There have been a couple of changes in the laws recently that affect all juveniles.
The first is known as Kelsey’s Law. This applies to all teens with Level 1 or Level 2 graduated licenses. It prohibits these drivers from using a cell phone while driving. This means not only no texting, but no dialing, answering or talking on the phone, or emailing. There is an exception if the driver is using a voice-operated system integrated into the motor vehicle. There are also exceptions to reporting emergencies.
The law was championed by the parents of Kelsey Raffaelle, who was killed in 2010 while driving and talking on a cell phone.
Violation of the law is a civil infraction.
The second law affects the expungement of juvenile records. Previously, a person’s juvenile convictions could not be expunged (or removed) from their criminal history until the case had been closed for 5 years. This made it difficult for juveniles who had rehabilitated to obtain employment, apply for some professional licenses, or be admitted into the services or institutes of higher education.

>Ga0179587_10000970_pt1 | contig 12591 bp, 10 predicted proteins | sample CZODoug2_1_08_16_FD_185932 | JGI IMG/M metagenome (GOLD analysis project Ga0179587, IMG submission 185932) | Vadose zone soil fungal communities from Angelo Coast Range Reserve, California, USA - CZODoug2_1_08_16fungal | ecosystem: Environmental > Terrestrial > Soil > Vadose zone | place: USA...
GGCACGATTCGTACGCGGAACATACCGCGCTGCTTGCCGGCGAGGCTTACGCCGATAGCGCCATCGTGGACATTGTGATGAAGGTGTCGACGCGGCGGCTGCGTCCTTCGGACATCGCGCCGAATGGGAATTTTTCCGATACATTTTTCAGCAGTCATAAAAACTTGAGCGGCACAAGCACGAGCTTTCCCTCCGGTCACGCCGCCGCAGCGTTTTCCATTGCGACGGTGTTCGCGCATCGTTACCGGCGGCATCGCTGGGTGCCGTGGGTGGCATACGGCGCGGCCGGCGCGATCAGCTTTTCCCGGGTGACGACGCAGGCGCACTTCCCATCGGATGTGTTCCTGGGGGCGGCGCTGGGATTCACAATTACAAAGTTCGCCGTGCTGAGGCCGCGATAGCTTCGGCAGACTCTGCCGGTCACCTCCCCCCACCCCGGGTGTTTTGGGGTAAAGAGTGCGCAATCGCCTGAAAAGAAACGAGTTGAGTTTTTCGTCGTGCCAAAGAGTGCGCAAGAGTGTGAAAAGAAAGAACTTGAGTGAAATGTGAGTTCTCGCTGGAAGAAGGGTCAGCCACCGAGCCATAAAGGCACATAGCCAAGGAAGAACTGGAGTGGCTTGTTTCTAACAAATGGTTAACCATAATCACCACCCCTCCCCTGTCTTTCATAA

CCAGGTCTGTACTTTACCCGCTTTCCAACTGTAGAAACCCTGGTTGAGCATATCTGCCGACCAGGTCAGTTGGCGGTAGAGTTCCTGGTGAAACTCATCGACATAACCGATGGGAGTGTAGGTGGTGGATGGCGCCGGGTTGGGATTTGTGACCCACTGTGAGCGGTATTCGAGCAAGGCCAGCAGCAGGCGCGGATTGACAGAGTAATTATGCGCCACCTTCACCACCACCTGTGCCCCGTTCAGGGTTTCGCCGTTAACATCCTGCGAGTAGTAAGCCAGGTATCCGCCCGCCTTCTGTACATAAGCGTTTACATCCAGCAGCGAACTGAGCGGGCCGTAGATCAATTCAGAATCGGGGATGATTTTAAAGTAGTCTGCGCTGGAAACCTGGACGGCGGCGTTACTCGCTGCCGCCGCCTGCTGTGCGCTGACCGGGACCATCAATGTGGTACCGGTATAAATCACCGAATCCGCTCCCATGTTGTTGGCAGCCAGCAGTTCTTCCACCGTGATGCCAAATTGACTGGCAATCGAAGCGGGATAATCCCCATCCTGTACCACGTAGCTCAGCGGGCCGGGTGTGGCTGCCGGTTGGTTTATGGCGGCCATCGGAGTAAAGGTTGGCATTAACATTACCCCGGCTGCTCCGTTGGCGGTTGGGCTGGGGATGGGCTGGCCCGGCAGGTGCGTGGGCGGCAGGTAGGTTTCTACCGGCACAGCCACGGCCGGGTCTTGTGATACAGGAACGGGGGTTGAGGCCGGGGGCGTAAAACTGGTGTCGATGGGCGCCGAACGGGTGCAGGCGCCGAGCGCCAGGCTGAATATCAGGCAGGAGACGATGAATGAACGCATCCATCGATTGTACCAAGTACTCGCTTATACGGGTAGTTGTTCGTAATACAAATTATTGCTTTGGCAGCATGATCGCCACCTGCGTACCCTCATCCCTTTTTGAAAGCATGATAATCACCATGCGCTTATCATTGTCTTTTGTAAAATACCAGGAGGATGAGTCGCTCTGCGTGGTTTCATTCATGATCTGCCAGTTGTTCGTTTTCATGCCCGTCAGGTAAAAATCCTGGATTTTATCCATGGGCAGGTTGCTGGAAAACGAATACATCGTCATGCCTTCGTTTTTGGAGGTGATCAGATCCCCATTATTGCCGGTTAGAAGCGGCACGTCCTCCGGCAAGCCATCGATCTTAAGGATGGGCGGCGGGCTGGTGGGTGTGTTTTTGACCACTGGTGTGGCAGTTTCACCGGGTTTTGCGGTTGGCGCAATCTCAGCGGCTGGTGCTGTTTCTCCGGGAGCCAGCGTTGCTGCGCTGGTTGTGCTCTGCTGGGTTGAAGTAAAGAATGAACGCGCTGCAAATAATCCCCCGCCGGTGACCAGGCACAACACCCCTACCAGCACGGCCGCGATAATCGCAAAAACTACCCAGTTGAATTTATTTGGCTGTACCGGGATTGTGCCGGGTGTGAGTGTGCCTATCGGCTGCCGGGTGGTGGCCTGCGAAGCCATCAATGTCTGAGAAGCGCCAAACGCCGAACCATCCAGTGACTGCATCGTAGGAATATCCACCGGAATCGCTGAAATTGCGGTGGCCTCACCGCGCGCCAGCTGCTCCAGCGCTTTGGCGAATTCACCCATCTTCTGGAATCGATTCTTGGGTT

The new law now allows for a juvenile to expunge up to three misdemeanors and one felony per year once the case has been closed for just one year. The exception to this is that the felony must not be one for which an adult would be facing a potential life sentence.
If you are in need of an experienced juvenile criminal defense attorney in Grand Rapids, contact Peterson Paletta Balice at (616) 957-3540.